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Underwater Cancun Holidays with New Submarine Museum

Visitors to The National Park in Cancun are now able to witness an amazing collection of underwater sculptures and figures that have been purposely submerged undersea for the formation of new coral and to encourage more marine life in these waters

Underwater Cancun Holidays with New Submarine Museum
In order to attract most of the tourism that comes to Cancun holidays for wonderful scuba diving opportunities in the area’s beautiful natural corals (and for the preservation of these) a new underwater museum is being unveiled to offer worldwide divers with a new and unique submarine world to explore as well as contributing to the formation of new marine life, driving divers away from the already existing corals which are suffering from the excessive human interaction.
Last 19th November 2009 four new sculptures were submerged in these Caribbean waters. These were the first of as many as 400 figures already planned, which will be positioned dotting the area of the region’s National Park.
Made of PH-neutral concrete, which, it is hoped, will attract algae and marine life and give the local ecosystem a boost, one of the main aims that these figures will serve is “to reduce the pressure on the natural habitat in other areas of the park by luring tourists away from existing coral reef, which has suffered damage from hurricanes and human activity” explained the park's director Jaime Gonzalez.
Around 750,000 people on Cancun holidays currently visit the park a year, according to Mr Gonzalez, with about 450,000 of them visiting Punta Nizuc, an area of just 4 hectares. Fewer visitors could allow the coral in the area to regenerate, giving it a greater chance of withstanding hurricane damage, he added.
One of the first sculptures to be installed was called La Jardinera de la Esperanza, ("The Gardener of Hope") which features a young girl lying on garden patio steps, cultivating pot plants. Situated just 4 metres below the surface, it includes propagated coral that is expected to prosper in its new environment.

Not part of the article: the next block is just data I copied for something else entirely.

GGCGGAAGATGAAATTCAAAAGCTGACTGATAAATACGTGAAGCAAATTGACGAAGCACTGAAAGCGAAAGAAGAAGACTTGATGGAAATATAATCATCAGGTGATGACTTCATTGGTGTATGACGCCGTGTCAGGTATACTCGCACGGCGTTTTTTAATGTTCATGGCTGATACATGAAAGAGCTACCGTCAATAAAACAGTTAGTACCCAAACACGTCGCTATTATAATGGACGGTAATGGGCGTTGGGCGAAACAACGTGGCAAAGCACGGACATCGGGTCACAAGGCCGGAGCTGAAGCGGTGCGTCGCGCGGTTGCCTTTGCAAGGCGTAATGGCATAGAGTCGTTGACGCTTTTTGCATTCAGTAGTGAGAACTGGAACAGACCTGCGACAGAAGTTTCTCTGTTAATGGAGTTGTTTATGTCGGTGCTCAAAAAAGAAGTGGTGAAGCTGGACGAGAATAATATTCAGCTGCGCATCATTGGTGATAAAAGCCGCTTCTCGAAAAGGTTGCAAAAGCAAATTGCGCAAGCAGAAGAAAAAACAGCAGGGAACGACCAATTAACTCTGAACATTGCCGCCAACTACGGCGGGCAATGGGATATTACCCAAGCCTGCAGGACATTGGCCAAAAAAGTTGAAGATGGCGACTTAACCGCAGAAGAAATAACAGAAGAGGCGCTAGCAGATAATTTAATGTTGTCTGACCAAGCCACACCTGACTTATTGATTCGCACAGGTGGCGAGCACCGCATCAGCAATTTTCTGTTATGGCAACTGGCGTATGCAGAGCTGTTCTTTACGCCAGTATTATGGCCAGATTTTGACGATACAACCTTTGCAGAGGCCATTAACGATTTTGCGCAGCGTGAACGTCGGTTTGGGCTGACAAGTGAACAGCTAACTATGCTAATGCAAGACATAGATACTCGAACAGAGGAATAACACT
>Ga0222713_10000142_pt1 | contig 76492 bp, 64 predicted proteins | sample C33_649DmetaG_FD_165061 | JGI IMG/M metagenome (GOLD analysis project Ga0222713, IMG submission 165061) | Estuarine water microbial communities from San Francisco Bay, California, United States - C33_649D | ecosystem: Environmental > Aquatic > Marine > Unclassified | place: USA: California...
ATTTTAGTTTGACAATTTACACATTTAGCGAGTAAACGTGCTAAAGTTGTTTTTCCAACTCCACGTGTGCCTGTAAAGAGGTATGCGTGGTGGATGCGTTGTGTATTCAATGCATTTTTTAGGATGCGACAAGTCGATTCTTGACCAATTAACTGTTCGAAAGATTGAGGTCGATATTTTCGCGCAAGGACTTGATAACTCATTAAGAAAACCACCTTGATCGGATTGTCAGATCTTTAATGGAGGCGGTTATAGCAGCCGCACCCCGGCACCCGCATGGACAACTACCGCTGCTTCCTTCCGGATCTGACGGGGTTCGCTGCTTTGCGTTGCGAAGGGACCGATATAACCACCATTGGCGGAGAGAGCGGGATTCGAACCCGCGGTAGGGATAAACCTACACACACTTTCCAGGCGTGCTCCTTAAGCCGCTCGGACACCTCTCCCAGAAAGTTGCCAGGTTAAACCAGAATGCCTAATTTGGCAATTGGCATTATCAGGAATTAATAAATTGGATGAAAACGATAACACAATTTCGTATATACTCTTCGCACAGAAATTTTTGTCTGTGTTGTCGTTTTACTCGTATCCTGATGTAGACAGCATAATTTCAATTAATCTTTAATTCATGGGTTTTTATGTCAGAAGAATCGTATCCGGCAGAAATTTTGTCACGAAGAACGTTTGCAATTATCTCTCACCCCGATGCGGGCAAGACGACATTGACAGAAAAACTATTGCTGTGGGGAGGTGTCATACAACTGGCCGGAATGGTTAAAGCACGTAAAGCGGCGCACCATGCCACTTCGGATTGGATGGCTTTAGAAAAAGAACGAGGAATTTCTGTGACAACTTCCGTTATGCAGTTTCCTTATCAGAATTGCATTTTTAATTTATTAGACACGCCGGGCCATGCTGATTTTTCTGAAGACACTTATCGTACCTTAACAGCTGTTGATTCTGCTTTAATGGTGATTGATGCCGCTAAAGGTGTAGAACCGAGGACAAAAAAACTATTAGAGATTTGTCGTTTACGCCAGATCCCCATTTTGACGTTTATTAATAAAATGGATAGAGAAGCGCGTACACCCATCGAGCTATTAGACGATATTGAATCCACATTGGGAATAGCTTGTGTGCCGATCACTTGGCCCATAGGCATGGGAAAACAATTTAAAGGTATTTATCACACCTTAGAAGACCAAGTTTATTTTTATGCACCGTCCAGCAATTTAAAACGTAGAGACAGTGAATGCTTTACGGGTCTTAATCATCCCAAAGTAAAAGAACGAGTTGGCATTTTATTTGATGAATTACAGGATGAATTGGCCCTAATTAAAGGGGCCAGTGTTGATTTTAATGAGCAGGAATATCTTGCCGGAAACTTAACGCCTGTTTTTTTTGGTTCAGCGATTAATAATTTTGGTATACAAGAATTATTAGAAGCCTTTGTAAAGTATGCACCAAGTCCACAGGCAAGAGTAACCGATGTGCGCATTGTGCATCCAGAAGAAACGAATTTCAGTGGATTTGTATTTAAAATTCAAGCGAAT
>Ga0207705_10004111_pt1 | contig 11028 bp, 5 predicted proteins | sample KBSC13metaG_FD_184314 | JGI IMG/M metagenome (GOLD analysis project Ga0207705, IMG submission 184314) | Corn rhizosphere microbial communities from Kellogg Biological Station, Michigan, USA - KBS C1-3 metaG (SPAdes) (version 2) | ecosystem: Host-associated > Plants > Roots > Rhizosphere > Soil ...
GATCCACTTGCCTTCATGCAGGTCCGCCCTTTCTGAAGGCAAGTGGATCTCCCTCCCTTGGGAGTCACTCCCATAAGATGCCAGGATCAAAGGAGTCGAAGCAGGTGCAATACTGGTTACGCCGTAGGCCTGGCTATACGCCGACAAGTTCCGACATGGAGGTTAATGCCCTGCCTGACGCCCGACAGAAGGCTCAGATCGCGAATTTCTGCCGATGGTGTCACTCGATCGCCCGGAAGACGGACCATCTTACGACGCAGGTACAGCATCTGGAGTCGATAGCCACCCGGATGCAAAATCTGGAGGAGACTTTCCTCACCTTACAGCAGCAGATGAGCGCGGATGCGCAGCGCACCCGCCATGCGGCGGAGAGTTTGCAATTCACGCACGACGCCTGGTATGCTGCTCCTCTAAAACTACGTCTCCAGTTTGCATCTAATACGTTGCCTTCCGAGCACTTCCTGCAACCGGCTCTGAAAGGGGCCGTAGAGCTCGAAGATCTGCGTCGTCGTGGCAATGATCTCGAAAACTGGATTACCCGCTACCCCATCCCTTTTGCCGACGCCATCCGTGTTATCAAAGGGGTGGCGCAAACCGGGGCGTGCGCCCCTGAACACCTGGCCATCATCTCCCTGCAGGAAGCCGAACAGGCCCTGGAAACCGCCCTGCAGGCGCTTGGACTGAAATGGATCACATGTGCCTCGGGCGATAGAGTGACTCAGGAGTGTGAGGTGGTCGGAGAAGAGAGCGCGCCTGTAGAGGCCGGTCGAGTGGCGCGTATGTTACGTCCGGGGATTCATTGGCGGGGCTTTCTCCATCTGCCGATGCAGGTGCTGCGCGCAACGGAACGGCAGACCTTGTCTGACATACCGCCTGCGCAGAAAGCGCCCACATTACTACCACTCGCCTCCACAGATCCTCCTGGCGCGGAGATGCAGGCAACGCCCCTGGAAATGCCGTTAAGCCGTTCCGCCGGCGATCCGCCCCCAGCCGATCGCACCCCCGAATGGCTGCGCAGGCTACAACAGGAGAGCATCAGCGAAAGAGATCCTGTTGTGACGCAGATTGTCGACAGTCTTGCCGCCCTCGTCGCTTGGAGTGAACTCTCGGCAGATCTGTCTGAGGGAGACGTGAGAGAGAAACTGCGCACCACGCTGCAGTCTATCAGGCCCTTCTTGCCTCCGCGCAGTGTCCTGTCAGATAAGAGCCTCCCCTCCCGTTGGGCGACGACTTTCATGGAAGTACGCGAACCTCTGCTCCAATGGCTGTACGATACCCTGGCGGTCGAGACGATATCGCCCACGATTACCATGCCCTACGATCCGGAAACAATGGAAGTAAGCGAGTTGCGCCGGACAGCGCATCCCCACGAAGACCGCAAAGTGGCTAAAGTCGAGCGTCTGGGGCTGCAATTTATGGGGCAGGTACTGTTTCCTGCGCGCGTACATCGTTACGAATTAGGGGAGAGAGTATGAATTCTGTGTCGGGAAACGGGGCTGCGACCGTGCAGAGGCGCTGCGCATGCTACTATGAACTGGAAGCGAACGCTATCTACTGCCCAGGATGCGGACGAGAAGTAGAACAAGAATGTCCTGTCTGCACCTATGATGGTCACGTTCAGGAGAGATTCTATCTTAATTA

"It all happens rather quickly - within two weeks, we will see green algae," says artist Jason deCaires Taylor, who is in charge of the project. "Then within a few months, juvenile algae will appear and the project will progress from there."
The sculptures have been designed to be durable and, according to Mr deCaires Taylor, will have no detrimental effect on the local ecosystem.
"We carried out an environmental survey beforehand," he said.
The conservation of coral is at the forefront of many environmentalists' minds, especially so for the preservation of Cancun holidays and its marine habitat. Coral reefs make up less than a quarter of 1% of the ocean's floor. Yet they are a key source of food, income and coastal protection for around 500 million people worldwide.
The project has an initial budget of $350,000 (£210,000), with a significant proportion of the funding being provided by the Mexican government to further promote and protect Cancun holidays. The rest has been donated by individuals and organisations with an interest in promoting the area.
"We already have $160,000 but if this is successful, then who knows when the project will end." - added Mr Gonzalez.
Artists should get involved in environmental matters so it is not just scientists getting the message out there. "Conservationists need to find different ways of engaging with the world. Artists should get involved in environmental matters so it is not just scientists trying to get the message out there," said Dr Paul Jepson, a lecturer in conservation at the UK's University of Oxford, who welcomed the idea of the museum.
The idea of underwater museums is not new. A few holiday destinations around the world already feature some examples. For scuba diving Egypt holidays for example, UNESCO has voiced its support for a planned underwater museum in Alexandria, which would host treasures belonging to Queen Cleopatra. And in May this year China's Baiheliang Underwater Museum in Chongqing also opened to the public. Made from a natural ridge in the Yangtze River, visitors here can see inscriptions by poets and writers, some of which are thousands of years old.
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